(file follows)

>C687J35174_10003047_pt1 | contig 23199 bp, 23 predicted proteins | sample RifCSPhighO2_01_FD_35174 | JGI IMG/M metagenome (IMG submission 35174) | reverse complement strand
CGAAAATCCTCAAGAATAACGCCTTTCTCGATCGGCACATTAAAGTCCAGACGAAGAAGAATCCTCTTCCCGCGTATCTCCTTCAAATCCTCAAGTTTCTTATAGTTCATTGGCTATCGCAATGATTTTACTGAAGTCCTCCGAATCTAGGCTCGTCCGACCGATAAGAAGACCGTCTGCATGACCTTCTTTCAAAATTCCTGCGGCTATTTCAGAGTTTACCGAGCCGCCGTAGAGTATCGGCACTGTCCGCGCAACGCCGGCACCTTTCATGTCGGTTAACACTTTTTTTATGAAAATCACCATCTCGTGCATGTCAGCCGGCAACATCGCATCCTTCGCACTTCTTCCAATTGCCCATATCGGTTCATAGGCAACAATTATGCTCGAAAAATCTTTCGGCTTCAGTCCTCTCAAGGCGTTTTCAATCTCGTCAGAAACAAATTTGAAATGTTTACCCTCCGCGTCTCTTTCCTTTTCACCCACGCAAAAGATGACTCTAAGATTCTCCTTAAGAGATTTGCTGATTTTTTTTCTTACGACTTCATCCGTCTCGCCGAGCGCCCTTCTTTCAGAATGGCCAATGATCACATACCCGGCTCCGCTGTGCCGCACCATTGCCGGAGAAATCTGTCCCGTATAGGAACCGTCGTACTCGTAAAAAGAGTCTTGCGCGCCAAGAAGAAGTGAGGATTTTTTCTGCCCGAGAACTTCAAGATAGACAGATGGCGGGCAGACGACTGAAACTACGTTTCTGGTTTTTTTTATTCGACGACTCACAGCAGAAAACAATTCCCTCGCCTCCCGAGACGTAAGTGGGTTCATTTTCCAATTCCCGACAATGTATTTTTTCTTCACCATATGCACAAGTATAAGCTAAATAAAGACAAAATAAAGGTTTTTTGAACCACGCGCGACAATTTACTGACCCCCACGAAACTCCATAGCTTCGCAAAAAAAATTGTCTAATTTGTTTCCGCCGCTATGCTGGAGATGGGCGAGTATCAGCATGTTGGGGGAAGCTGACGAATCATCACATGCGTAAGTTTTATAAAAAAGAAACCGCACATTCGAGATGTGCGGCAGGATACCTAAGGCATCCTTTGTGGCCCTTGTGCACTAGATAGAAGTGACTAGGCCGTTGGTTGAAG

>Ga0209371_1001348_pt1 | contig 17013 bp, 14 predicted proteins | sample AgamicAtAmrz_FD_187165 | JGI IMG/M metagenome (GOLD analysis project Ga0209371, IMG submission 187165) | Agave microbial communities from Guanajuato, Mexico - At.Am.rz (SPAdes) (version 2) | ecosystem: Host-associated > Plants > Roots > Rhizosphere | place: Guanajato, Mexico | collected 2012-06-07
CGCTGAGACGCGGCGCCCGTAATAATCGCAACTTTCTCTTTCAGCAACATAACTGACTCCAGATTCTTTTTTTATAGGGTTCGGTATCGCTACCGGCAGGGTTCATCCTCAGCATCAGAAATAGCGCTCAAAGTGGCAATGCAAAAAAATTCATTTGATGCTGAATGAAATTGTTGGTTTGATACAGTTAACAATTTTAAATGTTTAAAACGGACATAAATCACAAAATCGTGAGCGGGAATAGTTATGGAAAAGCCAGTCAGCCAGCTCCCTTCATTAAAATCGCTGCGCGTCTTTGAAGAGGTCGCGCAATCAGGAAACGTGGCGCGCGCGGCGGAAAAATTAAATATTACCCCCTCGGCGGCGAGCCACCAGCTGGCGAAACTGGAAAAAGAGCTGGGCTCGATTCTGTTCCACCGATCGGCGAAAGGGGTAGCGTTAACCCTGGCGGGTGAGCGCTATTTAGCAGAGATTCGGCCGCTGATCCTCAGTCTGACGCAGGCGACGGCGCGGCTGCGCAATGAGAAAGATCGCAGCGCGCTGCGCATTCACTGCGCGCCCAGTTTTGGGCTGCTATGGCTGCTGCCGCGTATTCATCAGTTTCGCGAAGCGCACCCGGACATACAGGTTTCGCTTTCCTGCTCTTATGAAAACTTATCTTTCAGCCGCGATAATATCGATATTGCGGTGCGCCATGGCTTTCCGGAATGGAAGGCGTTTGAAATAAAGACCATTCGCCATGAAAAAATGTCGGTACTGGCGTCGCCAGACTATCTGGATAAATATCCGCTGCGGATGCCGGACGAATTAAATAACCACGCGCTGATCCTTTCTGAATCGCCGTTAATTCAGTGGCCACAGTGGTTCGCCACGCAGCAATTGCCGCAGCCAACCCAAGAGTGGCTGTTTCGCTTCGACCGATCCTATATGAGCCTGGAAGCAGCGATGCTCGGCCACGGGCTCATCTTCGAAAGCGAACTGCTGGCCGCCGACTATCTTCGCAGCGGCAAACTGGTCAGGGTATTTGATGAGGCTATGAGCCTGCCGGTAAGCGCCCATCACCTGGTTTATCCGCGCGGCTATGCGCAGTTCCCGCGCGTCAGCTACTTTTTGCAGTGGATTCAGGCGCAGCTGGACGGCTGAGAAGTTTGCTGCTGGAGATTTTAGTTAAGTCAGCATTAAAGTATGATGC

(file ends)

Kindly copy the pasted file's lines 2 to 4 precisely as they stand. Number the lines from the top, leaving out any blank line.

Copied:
CGAAAATCCTCAAGAATAACGCCTTTCTCGATCGGCACATTAAAGTCCAGACGAAGAAGAATCCTCTTCCCGCGTATCTCCTTCAAATCCTCAAGTTTCTTATAGTTCATTGGCTATCGCAATGATTTTACTGAAGTCCTCCGAATCTAGGCTCGTCCGACCGATAAGAAGACCGTCTGCATGACCTTCTTTCAAAATTCCTGCGGCTATTTCAGAGTTTACCGAGCCGCCGTAGAGTATCGGCACTGTCCGCGCAACGCCGGCACCTTTCATGTCGGTTAACACTTTTTTTATGAAAATCACCATCTCGTGCATGTCAGCCGGCAACATCGCATCCTTCGCACTTCTTCCAATTGCCCATATCGGTTCATAGGCAACAATTATGCTCGAAAAATCTTTCGGCTTCAGTCCTCTCAAGGCGTTTTCAATCTCGTCAGAAACAAATTTGAAATGTTTACCCTCCGCGTCTCTTTCCTTTTCACCCACGCAAAAGATGACTCTAAGATTCTCCTTAAGAGATTTGCTGATTTTTTTTCTTACGACTTCATCCGTCTCGCCGAGCGCCCTTCTTTCAGAATGGCCAATGATCACATACCCGGCTCCGCTGTGCCGCACCATTGCCGGAGAAATCTGTCCCGTATAGGAACCGTCGTACTCGTAAAAAGAGTCTTGCGCGCCAAGAAGAAGTGAGGATTTTTTCTGCCCGAGAACTTCAAGATAGACAGATGGCGGGCAGACGACTGAAACTACGTTTCTGGTTTTTTTTATTCGACGACTCACAGCAGAAAACAATTCCCTCGCCTCCCGAGACGTAAGTGGGTTCATTTTCCAATTCCCGACAATGTATTTTTTCTTCACCATATGCACAAGTATAAGCTAAATAAAGACAAAATAAAGGTTTTTTGAACCACGCGCGACAATTTACTGACCCCCACGAAACTCCATAGCTTCGCAAAAAAAATTGTCTAATTTGTTTCCGCCGCTATGCTGGAGATGGGCGAGTATCAGCATGTTGGGGGAAGCTGACGAATCATCACATGCGTAAGTTTTATAAAAAAGAAACCGCACATTCGAGATGTGCGGCAGGATACCTAAGGCATCCTTTGTGGCCCTTGTGCACTAGATAGAAGTGACTAGGCCGTTGGTTGAAG

>Ga0209371_1001348_pt1 | contig 17013 bp, 14 predicted proteins | sample AgamicAtAmrz_FD_187165 | JGI IMG/M metagenome (GOLD analysis project Ga0209371, IMG submission 187165) | Agave microbial communities from Guanajuato, Mexico - At.Am.rz (SPAdes) (version 2) | ecosystem: Host-associated > Plants > Roots > Rhizosphere | place: Guanajato, Mexico | collected 2012-06-07
CGCTGAGACGCGGCGCCCGTAATAATCGCAACTTTCTCTTTCAGCAACATAACTGACTCCAGATTCTTTTTTTATAGGGTTCGGTATCGCTACCGGCAGGGTTCATCCTCAGCATCAGAAATAGCGCTCAAAGTGGCAATGCAAAAAAATTCATTTGATGCTGAATGAAATTGTTGGTTTGATACAGTTAACAATTTTAAATGTTTAAAACGGACATAAATCACAAAATCGTGAGCGGGAATAGTTATGGAAAAGCCAGTCAGCCAGCTCCCTTCATTAAAATCGCTGCGCGTCTTTGAAGAGGTCGCGCAATCAGGAAACGTGGCGCGCGCGGCGGAAAAATTAAATATTACCCCCTCGGCGGCGAGCCACCAGCTGGCGAAACTGGAAAAAGAGCTGGGCTCGATTCTGTTCCACCGATCGGCGAAAGGGGTAGCGTTAACCCTGGCGGGTGAGCGCTATTTAGCAGAGATTCGGCCGCTGATCCTCAGTCTGACGCAGGCGACGGCGCGGCTGCGCAATGAGAAAGATCGCAGCGCGCTGCGCATTCACTGCGCGCCCAGTTTTGGGCTGCTATGGCTGCTGCCGCGTATTCATCAGTTTCGCGAAGCGCACCCGGACATACAGGTTTCGCTTTCCTGCTCTTATGAAAACTTATCTTTCAGCCGCGATAATATCGATATTGCGGTGCGCCATGGCTTTCCGGAATGGAAGGCGTTTGAAATAAAGACCATTCGCCATGAAAAAATGTCGGTACTGGCGTCGCCAGACTATCTGGATAAATATCCGCTGCGGATGCCGGACGAATTAAATAACCACGCGCTGATCCTTTCTGAATCGCCGTTAATTCAGTGGCCACAGTGGTTCGCCACGCAGCAATTGCCGCAGCCAACCCAAGAGTGGCTGTTTCGCTTCGACCGATCCTATATGAGCCTGGAAGCAGCGATGCTCGGCCACGGGCTCATCTTCGAAAGCGAACTGCTGGCCGCCGACTATCTTCGCAGCGGCAAACTGGTCAGGGTATTTGATGAGGCTATGAGCCTGCCGGTAAGCGCCCATCACCTGGTTTATCCGCGCGGCTATGCGCAGTTCCCGCGCGTCAGCTACTTTTTGCAGTGGATTCAGGCGCAGCTGGACGGCTGAGAAGTTTGCTGCTGGAGATTTTAGTTAAGTCAGCATTAAAGTATGATGC